This year Kaluki celebrated 16 years, a seriously impressive feat and testament to the strength of the brand and its sound. What does it mean to you to see the brand where it is today and what has the journey been like for you?
— Yes means everything to me.. It is a long time for a brand in this scene to stay relevant and continue to grow, as it's a very competitive industry, and somebody always wants to take your place. But I feel like we are still growing, pushing forward with new ideas, new music and passion, our shows are getting bigger, we are going into new directions, going on tour, and looking forward to our birthday in Manchester in December, that will hopefully be the icing on the cake at the end of the year.
— We'd love to hear a bit about your story that led you to your career in music? How did it all begin for you and what first inspired you to get started?
— Ok so yes I ditched a career working in IT support in 2000 to focus on my career as a DJ and promoting events. I had fallen in love with the music of Masters at Work, Erick Morillo, Daft Punk, DJ Sneak, Derrick Carter, Roger Sanchez, Danny Tenaglia during that time and I knew for sure this was what I wanted to do. I had several residencies playing vinyl in Manchester and became a resident at Sankeys Soap. That is where Kaluki began, as a monthly event.. And where I started to work with Nick Yates, my partner who is the promoter and booker for Kaluki & Paradise. We also started the label and on our 10th anniversary we did our first world tour, which was amazing and we haven't really looked back...
Could you tell us who or what styles have been your main musical influences throughout your life?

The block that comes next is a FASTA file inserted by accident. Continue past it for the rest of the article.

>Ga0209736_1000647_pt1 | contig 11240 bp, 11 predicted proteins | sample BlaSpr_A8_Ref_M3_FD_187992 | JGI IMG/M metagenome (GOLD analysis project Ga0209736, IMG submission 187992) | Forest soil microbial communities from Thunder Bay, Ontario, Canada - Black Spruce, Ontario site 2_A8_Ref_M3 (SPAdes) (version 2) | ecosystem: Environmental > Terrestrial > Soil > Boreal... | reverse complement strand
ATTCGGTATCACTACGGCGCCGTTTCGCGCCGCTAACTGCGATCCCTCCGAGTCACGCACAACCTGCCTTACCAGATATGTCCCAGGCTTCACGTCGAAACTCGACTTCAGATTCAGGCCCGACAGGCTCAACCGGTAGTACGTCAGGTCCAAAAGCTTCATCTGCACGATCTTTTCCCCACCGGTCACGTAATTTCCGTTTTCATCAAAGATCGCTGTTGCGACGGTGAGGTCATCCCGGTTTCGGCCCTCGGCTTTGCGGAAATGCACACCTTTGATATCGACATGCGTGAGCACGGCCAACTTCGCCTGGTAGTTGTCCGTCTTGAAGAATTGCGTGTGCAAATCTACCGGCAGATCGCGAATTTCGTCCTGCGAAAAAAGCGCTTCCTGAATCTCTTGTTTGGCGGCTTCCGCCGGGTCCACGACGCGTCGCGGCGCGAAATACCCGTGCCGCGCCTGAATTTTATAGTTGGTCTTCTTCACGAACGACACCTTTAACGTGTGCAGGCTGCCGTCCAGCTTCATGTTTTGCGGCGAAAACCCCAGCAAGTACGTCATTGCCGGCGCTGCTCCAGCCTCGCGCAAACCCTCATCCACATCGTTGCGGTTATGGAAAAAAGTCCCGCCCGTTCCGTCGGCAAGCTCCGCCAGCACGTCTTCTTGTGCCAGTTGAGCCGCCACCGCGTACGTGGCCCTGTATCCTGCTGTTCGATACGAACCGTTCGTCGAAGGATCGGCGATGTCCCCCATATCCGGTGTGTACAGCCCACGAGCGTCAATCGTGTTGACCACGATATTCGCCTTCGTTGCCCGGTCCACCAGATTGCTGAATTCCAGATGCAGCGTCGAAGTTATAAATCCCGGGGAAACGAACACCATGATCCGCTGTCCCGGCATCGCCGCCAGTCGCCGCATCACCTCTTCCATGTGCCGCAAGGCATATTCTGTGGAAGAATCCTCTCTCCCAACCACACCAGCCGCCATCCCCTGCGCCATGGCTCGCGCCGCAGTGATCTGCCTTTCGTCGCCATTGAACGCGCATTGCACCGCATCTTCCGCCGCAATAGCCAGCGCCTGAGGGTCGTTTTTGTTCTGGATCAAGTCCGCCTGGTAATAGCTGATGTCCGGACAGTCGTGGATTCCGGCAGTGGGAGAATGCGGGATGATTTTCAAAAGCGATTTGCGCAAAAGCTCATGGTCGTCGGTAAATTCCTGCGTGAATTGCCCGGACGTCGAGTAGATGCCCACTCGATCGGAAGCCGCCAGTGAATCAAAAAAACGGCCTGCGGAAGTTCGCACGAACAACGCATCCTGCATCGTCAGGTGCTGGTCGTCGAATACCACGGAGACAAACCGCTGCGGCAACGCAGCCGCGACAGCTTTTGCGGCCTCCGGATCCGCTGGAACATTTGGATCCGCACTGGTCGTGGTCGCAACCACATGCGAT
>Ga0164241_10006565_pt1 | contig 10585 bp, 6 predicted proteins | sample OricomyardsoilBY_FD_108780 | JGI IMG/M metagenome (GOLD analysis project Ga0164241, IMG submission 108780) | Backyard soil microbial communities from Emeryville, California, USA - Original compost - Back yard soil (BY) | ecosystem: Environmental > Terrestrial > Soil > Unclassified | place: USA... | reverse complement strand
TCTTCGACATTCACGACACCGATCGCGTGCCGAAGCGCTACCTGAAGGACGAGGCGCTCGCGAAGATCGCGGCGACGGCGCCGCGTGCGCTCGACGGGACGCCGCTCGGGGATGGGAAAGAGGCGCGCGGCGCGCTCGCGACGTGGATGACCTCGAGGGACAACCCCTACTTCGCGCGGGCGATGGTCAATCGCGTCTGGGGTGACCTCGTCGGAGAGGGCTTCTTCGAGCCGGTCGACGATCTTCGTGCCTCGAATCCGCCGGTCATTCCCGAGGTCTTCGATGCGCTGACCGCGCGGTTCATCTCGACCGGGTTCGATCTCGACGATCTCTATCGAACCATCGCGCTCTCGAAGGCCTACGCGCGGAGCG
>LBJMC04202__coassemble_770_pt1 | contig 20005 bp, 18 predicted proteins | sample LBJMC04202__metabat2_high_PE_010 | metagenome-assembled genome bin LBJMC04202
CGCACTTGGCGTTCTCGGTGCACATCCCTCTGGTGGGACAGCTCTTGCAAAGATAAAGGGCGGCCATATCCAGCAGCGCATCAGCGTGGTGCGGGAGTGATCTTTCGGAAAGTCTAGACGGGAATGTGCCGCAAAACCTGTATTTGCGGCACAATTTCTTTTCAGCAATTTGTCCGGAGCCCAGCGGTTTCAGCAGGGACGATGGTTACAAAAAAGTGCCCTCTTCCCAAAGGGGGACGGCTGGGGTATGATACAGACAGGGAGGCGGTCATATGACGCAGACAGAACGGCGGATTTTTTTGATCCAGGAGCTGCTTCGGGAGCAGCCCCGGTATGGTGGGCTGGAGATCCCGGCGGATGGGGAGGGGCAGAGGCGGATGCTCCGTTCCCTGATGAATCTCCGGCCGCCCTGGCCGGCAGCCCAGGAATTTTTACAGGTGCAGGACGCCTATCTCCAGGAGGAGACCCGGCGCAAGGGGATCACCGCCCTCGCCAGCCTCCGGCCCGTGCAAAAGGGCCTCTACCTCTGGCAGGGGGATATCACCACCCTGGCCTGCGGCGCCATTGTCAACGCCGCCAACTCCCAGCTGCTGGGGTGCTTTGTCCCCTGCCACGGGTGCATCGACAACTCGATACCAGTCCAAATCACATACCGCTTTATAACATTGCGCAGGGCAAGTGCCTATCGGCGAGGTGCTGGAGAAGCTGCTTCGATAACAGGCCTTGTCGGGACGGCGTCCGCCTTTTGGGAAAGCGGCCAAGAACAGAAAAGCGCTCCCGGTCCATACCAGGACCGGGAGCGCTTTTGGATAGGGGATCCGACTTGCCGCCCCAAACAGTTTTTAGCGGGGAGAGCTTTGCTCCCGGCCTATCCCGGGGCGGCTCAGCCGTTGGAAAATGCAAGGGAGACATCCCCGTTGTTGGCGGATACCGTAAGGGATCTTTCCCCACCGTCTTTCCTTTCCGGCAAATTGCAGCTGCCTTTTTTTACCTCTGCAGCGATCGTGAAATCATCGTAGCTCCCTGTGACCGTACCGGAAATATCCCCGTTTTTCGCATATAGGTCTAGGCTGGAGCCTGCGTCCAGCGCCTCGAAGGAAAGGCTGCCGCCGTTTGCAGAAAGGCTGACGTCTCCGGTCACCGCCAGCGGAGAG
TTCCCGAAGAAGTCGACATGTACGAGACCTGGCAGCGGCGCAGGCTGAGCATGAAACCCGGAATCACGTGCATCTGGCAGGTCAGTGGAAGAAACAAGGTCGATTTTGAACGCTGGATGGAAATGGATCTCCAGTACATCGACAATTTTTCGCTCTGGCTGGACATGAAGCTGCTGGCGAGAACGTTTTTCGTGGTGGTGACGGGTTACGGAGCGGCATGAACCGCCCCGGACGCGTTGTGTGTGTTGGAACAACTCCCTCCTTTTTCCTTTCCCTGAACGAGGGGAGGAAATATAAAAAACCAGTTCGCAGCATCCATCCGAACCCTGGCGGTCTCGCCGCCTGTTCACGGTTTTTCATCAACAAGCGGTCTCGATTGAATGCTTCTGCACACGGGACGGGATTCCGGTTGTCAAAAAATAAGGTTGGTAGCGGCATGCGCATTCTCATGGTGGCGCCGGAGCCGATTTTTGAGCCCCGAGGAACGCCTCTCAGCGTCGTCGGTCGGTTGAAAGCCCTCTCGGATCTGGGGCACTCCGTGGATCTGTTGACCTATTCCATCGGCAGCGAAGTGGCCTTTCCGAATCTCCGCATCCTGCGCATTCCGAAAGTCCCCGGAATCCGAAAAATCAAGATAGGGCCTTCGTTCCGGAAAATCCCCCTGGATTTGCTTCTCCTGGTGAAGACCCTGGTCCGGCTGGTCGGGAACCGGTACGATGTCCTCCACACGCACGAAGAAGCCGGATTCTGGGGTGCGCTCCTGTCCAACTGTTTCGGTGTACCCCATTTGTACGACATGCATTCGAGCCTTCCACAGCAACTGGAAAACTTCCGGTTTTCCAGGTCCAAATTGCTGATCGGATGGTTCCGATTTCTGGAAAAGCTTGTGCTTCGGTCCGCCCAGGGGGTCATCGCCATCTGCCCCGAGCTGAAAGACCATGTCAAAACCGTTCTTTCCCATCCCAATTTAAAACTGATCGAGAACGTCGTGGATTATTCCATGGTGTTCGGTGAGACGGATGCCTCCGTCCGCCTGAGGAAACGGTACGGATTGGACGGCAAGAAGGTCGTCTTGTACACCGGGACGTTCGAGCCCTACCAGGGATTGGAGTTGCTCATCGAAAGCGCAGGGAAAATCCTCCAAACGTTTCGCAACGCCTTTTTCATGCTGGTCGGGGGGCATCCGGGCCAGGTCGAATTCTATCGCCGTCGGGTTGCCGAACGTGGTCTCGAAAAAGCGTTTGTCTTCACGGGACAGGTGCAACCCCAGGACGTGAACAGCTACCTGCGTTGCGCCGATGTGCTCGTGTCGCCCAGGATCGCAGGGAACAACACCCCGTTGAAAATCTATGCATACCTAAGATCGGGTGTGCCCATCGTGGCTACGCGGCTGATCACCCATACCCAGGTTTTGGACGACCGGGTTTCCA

— So as a kid my house was always playing motown, Michael Jackson, Prince, reggae, UB40, soul, ska. I think that those early days always stay with you... I still play those albums at home now. As a teenager from Manchester, how could I not get into the phenomenon that was Oasis, they were my favourite band for sure as a teenager. Later on as I got to an age where I could go to a club (17 for me), I kinda had the epiphany moment one night when I heard Stardust - Music Sounds Better With You, Armand Van Helden - You Don't Know Me and Cassius - 1999 on the same night, they were all new records and I was like wooww this is it... This is me. I then bought decks and became a vinyl junkie and record shopped pretty much every day for the next few years. I was into soulful, funky house at that time, later I got into deeper records, minimal and techno, I traveled to Berlin many times and went to Berghain/Panorama Bar and Watergate and found that really inspiring, that was the early influence for Kaluki and the new alias that was Pirate Copy. So today, you could say that yes my sound is probably a mashup of all of those influences.
Given your years of experience both as a successful artist and label head, what advice would you offer to an aspiring artist in the early stages of their career?
— I would say to try to be yourself, be confident (something I haven't always found easy) and believe in yourself. You need to be dedicated and do it for the love, I feel it's important to be inspired and follow your own path. If it doesn't happen for you overnight, stick in it for the long run and eventually with hard work, passion and perseverance you will find your place.
Thank you for chatting with us today Lee! To round things off, is there anything else upcoming from yourself or Kaluki that you'd like to share with us?
— No problem, I've enjoyed the interview. Next up on Kaluki is a 16th anniversary special and I have a wicked collab with a talented young producer called Nicolas Caprile that's pretty special...